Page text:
Objective measures

This research area hosts two research teams. Dr Douglas Hartley leads the Multisensory Brain Laboratory, while Prof Deborah Hall leads a range of projects in collaboration with researchers at the University of Nottingham and Medical Research Council Institute of Hearing Research.

The ability of the brain to reorganise itself (e.g. after stroke damage) is generally considered a good thing. However, under certain conditions it may have negative consequences, especially for hearing ability. One way to explore this important issue is by using brain imaging to ‘see’ the brain in action.

By bringing together physicists with expertise in magnetic resonance imaging (MRI) at the University of Nottingham, physiologists and Ear, Nose and Throat (ENT) surgeons and audiologists, we are addressing important clinical questions about brain reorganisation after hearing loss, deafness and tinnitus. Together we are developing imaging methods for measuring auditory sensorineural plasticity using novel brain imaging techniques, and methods currently applied in other sensory domains. We are applying these techniques to address patient-centered questions about impairment and treatment. We are also integrating these findings with knowledge of animal models of network processing and cortical plasticity, and with work conducted at the Medical Research Council Institute of Hearing Research.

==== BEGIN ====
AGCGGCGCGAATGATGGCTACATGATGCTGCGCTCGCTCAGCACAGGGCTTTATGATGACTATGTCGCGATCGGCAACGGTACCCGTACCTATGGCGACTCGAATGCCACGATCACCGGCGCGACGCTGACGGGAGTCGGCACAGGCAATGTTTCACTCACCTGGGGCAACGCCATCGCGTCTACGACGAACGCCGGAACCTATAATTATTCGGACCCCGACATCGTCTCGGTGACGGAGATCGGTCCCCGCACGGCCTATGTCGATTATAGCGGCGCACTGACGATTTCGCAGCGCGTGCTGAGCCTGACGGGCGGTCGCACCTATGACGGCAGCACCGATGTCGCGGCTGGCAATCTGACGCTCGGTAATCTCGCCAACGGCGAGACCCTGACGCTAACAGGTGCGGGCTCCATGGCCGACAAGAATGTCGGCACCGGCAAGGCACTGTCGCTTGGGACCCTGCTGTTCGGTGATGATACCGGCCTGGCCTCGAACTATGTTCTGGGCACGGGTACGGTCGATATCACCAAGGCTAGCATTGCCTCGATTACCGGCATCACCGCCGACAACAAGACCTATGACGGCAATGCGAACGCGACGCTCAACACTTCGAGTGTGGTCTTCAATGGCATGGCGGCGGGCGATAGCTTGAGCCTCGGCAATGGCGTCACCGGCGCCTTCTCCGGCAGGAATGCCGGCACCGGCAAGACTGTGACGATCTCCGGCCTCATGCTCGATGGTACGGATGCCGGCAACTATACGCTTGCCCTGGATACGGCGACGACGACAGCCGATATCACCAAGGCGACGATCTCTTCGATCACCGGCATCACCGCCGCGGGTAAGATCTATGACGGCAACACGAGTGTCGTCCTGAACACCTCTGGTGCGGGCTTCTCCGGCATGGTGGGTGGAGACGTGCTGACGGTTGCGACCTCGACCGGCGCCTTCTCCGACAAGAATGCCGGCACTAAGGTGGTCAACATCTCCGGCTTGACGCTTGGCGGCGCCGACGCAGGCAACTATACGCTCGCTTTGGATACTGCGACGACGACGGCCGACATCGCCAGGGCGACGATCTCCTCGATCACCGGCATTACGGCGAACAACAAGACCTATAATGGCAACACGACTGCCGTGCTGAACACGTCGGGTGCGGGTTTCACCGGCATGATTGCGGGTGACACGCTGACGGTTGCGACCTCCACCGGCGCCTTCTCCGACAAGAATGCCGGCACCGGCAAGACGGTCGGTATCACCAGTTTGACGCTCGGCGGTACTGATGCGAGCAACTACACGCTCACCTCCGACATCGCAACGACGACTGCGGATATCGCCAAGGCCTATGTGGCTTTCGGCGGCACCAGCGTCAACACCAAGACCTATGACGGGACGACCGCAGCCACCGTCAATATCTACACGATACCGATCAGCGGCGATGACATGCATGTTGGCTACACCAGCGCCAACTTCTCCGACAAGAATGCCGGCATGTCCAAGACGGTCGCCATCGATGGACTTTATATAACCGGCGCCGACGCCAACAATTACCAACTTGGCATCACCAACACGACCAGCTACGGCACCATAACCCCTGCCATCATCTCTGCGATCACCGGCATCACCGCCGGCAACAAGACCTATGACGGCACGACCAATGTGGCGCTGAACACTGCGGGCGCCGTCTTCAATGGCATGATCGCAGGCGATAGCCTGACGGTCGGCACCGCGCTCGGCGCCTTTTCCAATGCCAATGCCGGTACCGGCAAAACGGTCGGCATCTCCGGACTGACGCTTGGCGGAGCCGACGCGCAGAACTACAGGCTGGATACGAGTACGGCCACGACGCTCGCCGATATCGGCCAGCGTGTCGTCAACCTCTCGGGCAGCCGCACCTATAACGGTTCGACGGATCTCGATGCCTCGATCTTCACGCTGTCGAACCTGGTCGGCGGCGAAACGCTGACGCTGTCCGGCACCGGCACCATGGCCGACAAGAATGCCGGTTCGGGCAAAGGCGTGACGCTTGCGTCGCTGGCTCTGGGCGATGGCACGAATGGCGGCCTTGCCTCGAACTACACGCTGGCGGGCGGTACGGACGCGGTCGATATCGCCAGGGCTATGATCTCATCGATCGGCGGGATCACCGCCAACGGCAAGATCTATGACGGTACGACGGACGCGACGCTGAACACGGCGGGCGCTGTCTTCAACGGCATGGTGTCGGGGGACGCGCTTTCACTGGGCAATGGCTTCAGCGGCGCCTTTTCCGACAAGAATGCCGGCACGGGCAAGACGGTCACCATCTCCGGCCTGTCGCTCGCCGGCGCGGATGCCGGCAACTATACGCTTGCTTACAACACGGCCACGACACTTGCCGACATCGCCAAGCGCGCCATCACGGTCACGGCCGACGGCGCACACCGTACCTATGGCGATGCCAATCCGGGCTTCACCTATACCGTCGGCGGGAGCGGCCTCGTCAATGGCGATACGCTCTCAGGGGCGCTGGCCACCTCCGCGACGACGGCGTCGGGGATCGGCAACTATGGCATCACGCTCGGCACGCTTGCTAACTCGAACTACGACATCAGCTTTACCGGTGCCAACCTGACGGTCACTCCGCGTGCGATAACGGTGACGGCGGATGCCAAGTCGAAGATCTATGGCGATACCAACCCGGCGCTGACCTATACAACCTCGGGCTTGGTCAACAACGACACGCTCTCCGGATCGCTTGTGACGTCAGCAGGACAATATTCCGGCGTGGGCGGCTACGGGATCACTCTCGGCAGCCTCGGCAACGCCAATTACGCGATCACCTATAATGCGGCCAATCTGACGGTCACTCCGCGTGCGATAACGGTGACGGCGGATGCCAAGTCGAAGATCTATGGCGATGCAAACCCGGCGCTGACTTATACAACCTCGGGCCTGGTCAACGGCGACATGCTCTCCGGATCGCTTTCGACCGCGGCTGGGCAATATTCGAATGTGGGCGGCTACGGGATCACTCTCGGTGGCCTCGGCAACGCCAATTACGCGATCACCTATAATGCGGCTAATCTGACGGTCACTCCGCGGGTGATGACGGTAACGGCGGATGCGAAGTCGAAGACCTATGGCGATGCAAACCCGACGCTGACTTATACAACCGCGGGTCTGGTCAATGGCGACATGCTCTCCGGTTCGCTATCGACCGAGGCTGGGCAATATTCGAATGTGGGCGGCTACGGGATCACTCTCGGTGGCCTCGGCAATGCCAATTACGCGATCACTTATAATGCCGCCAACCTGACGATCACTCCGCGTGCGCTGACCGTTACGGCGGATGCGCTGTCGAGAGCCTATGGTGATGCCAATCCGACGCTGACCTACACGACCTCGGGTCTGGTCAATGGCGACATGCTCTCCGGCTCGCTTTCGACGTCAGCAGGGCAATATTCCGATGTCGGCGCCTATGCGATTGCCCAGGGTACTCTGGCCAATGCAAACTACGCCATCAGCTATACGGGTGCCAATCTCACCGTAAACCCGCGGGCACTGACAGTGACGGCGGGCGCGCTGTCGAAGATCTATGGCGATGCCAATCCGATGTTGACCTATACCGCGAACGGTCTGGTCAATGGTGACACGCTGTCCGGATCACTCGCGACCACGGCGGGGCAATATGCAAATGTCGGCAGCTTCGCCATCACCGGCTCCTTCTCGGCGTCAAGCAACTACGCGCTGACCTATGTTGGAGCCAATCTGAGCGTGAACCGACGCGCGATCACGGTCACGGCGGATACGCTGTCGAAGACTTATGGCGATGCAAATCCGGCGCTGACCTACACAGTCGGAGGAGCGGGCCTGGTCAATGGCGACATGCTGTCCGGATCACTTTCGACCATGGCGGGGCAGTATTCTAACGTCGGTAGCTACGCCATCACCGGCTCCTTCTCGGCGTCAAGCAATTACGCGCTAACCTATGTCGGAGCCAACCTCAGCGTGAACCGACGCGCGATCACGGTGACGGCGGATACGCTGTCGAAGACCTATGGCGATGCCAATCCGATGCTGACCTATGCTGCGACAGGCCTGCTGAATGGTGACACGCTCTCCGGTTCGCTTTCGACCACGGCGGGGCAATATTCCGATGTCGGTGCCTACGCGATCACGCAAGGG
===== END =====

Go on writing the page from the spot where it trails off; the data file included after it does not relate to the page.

Brain model Map showing which regions of the brain we are looking at.

Functional near-infrared spectroscopy testing equipment

Sir Peter Mansfield Magnetic Resonance Centre